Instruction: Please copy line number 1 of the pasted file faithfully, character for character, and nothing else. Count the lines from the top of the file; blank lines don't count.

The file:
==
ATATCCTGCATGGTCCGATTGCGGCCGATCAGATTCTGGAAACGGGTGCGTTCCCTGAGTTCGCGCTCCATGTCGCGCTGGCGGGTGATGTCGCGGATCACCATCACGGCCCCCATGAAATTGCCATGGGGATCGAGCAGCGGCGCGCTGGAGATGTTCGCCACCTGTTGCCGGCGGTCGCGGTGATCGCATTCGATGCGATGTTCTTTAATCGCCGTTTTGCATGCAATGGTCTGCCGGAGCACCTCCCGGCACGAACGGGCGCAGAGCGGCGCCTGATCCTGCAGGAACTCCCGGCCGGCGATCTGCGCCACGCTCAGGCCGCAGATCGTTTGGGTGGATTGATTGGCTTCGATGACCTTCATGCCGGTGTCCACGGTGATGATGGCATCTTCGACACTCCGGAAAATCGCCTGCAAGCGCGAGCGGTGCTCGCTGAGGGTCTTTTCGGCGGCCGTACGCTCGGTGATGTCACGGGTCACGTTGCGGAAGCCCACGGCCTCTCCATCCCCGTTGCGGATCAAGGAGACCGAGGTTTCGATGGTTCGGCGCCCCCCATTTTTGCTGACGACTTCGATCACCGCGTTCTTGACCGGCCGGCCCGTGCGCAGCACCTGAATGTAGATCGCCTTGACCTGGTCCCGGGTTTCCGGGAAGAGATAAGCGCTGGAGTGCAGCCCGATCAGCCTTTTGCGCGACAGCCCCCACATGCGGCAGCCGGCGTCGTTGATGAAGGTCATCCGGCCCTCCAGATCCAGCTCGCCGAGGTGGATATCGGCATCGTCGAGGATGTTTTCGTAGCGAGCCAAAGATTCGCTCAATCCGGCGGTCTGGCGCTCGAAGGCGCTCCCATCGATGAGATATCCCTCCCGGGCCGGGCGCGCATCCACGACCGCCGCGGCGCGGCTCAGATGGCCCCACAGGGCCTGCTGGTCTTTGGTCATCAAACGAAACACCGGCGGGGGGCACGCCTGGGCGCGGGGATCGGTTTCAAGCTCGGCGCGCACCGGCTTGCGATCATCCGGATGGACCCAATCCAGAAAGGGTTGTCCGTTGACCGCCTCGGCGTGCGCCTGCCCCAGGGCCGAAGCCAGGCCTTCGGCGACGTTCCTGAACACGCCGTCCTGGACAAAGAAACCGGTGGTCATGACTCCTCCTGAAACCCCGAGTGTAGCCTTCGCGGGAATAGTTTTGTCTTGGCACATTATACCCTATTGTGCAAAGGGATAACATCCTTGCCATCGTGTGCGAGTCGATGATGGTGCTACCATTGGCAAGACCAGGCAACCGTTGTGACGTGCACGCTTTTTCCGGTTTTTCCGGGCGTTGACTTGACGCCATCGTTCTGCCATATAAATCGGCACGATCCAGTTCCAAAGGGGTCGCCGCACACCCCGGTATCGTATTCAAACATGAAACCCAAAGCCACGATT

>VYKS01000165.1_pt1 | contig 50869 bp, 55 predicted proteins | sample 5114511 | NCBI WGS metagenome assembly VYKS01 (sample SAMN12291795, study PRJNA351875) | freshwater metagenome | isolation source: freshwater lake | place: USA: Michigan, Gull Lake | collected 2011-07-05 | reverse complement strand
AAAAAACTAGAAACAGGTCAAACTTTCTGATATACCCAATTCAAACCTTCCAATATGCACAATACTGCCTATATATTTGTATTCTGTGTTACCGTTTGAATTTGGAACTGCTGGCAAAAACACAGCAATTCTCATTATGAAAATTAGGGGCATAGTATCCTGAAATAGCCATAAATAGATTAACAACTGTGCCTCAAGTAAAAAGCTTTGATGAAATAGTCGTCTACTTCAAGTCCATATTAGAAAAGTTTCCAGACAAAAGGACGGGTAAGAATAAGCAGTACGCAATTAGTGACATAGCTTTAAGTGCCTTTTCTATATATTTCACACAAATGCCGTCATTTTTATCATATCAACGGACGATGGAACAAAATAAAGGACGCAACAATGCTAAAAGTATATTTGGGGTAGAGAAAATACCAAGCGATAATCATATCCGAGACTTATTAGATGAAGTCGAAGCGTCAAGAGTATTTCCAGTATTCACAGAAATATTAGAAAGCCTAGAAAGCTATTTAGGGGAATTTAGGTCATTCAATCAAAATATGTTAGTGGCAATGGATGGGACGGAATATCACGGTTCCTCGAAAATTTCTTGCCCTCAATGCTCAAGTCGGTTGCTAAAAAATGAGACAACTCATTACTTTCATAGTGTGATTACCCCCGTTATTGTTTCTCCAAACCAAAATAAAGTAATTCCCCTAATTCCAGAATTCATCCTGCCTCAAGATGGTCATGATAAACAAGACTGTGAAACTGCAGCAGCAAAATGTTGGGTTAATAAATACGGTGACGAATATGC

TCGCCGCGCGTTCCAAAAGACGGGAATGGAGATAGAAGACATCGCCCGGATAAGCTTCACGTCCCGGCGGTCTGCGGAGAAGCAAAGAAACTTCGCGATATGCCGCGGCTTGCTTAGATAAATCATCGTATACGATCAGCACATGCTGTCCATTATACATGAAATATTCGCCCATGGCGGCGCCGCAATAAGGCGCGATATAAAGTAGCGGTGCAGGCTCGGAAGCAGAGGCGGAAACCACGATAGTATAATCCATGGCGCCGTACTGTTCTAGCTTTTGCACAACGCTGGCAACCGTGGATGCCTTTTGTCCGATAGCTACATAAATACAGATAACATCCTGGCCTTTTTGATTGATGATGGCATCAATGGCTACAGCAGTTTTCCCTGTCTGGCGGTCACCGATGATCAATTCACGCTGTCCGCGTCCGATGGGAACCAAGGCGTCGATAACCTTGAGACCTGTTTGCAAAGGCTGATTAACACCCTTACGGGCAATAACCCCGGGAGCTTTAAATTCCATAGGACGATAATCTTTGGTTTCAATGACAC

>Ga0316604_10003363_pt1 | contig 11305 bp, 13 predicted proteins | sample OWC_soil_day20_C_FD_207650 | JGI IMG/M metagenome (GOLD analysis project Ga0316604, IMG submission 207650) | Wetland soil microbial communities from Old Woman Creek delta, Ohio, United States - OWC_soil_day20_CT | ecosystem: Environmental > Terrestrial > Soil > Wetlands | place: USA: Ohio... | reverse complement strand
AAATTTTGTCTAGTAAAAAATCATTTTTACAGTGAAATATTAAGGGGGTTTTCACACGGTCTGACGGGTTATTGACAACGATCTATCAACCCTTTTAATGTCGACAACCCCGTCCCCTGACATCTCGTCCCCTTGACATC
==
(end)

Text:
ATATCCTGCATGGTCCGATTGCGGCCGATCAGATTCTGGAAACGGGTGCGTTCCCTGAGTTCGCGCTCCATGTCGCGCTGGCGGGTGATGTCGCGGATCACCATCACGGCCCCCATGAAATTGCCATGGGGATCGAGCAGCGGCGCGCTGGAGATGTTCGCCACCTGTTGCCGGCGGTCGCGGTGATCGCATTCGATGCGATGTTCTTTAATCGCCGTTTTGCATGCAATGGTCTGCCGGAGCACCTCCCGGCACGAACGGGCGCAGAGCGGCGCCTGATCCTGCAGGAACTCCCGGCCGGCGATCTGCGCCACGCTCAGGCCGCAGATCGTTTGGGTGGATTGATTGGCTTCGATGACCTTCATGCCGGTGTCCACGGTGATGATGGCATCTTCGACACTCCGGAAAATCGCCTGCAAGCGCGAGCGGTGCTCGCTGAGGGTCTTTTCGGCGGCCGTACGCTCGGTGATGTCACGGGTCACGTTGCGGAAGCCCACGGCCTCTCCATCCCCGTTGCGGATCAAGGAGACCGAGGTTTCGATGGTTCGGCGCCCCCCATTTTTGCTGACGACTTCGATCACCGCGTTCTTGACCGGCCGGCCCGTGCGCAGCACCTGAATGTAGATCGCCTTGACCTGGTCCCGGGTTTCCGGGAAGAGATAAGCGCTGGAGTGCAGCCCGATCAGCCTTTTGCGCGACAGCCCCCACATGCGGCAGCCGGCGTCGTTGATGAAGGTCATCCGGCCCTCCAGATCCAGCTCGCCGAGGTGGATATCGGCATCGTCGAGGATGTTTTCGTAGCGAGCCAAAGATTCGCTCAATCCGGCGGTCTGGCGCTCGAAGGCGCTCCCATCGATGAGATATCCCTCCCGGGCCGGGCGCGCATCCACGACCGCCGCGGCGCGGCTCAGATGGCCCCACAGGGCCTGCTGGTCTTTGGTCATCAAACGAAACACCGGCGGGGGGCACGCCTGGGCGCGGGGATCGGTTTCAAGCTCGGCGCGCACCGGCTTGCGATCATCCGGATGGACCCAATCCAGAAAGGGTTGTCCGTTGACCGCCTCGGCGTGCGCCTGCCCCAGGGCCGAAGCCAGGCCTTCGGCGACGTTCCTGAACACGCCGTCCTGGACAAAGAAACCGGTGGTCATGACTCCTCCTGAAACCCCGAGTGTAGCCTTCGCGGGAATAGTTTTGTCTTGGCACATTATACCCTATTGTGCAAAGGGATAACATCCTTGCCATCGTGTGCGAGTCGATGATGGTGCTACCATTGGCAAGACCAGGCAACCGTTGTGACGTGCACGCTTTTTCCGGTTTTTCCGGGCGTTGACTTGACGCCATCGTTCTGCCATATAAATCGGCACGATCCAGTTCCAAAGGGGTCGCCGCACACCCCGGTATCGTATTCAAACATGAAACCCAAAGCCACGATT